Opening the Gates of Jazz - Aberdeen Jazz Festival Explained

March 12 saw the kick off of Aberdeen's annual Jazz Festival and Radar is here to explain what it is all about.

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March 12th marked the official kickoff of the Aberdeen Jazz Festival. Held annually over 10 days, this wonderful event celebrates Jazz in Scotland and the rest of the UK, as well as globally. They hope to demystify Jazz to the masses and introduce new audiences to the genre. 


What is it All About? 

“The Aberdeen Jazz Festival is a chance to see great live music in great venues across Aberdeen”, said Keith MacRae, Director of the Aberdeen Jazz Festival, in The Blue Lamp. “This is a chance to listen to something, to a thing you’ve never, ever listened to but also to listen to music that’ll be very familiar to you.” 


“There’s a variety of Jazz and Blues and gigs across course different venues”, said Matthew Kilner, saxophone player of the Jazz fusion band Hamlet. “There's The Blue Lamp, the Carmelite Hotel, and Jazz on the Green, which is an open-air [gig].”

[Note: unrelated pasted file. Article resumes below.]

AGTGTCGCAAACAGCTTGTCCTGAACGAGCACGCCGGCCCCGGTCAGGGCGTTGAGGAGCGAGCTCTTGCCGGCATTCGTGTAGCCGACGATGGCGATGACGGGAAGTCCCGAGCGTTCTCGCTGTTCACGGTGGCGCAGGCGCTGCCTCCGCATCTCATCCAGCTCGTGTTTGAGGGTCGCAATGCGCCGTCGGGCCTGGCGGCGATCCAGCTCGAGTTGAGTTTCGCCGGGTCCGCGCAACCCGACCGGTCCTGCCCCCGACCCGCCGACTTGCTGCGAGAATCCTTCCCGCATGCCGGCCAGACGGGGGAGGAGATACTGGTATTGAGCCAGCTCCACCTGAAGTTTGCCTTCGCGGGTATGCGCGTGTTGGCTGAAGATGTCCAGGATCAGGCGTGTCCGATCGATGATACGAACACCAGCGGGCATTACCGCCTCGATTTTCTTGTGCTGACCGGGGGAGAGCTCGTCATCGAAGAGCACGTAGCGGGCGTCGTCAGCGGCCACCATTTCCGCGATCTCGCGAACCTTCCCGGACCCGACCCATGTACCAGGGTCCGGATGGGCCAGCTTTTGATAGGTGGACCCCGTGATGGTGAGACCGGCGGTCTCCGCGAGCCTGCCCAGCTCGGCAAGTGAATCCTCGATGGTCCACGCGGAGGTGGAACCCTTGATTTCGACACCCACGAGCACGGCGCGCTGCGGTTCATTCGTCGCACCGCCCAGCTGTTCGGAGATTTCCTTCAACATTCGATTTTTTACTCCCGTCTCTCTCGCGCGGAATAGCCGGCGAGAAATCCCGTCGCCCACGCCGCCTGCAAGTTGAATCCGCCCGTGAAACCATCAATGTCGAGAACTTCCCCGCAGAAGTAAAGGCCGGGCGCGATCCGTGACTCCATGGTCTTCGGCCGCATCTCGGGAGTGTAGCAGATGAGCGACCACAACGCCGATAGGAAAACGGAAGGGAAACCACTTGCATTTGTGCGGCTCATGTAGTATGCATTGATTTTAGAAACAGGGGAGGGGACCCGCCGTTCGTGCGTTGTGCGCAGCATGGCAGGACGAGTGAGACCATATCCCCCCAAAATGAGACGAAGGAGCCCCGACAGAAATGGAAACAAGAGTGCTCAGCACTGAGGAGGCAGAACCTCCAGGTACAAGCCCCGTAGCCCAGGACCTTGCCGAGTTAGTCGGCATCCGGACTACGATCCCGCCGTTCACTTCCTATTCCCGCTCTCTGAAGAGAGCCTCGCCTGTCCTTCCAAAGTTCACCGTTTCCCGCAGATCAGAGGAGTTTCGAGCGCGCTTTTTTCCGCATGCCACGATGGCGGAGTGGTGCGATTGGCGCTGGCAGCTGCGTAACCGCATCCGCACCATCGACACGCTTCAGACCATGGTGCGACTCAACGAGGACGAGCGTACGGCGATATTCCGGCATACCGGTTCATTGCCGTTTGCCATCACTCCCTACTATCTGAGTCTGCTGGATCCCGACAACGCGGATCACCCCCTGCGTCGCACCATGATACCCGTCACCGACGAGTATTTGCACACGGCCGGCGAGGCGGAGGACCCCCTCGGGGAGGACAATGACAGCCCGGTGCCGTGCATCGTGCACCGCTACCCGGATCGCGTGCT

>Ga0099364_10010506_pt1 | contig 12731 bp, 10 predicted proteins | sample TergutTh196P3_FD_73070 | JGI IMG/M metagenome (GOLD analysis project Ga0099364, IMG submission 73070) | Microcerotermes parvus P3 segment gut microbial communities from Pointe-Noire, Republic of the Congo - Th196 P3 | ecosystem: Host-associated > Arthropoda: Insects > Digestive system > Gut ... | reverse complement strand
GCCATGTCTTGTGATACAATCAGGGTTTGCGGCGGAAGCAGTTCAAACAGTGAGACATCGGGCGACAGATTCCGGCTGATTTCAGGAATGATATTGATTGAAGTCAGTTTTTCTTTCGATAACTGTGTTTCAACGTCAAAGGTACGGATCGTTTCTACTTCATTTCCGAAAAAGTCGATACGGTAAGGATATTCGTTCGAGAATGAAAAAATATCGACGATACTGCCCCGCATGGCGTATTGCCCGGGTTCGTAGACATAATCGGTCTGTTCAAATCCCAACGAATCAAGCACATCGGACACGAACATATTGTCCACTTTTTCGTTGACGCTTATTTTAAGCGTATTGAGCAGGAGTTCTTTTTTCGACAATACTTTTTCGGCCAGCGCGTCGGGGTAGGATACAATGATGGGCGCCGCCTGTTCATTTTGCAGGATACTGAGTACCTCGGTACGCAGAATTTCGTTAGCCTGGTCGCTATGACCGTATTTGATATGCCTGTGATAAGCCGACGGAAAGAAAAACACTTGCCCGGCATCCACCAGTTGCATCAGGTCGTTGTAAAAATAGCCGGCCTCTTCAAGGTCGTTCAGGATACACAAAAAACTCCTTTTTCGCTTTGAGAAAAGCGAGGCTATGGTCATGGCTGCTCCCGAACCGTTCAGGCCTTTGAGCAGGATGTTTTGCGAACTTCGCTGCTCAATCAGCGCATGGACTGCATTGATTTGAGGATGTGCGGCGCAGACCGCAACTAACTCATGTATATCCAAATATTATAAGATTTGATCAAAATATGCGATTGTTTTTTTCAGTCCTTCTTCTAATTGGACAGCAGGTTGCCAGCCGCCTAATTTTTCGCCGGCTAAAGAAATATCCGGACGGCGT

Hamlet released their debut EP, Act One, last year. The six tracks vary in style from what one would think of as ‘traditional’ Jazz to lengthy bluesy jams and even some Hip Hop grooves. They played at the Festival on Sunday, March 14th in The Blue Lamp. 


The city of Aberdeen has had a short but varied history with Jazz with the Festival itself has been running for about 20 years. The Festival was started by several players performing at The Blue Lamp venue. Both Keith MacRae and Hamlet laud this venue as one of the best Jazz venues in the country and potentially the best in Scotland! 


“There are great acoustics, we have a great sound system and we a really varied and informed audience”, said Keith. 


“I've been to a lot of the Jazz clubs in London. I've been to Jazz clubs across Europe… There’s none that come close to The Blue Lamp”, Matthew excitedly said. “The fact people listen, it’s just such a nice atmosphere.”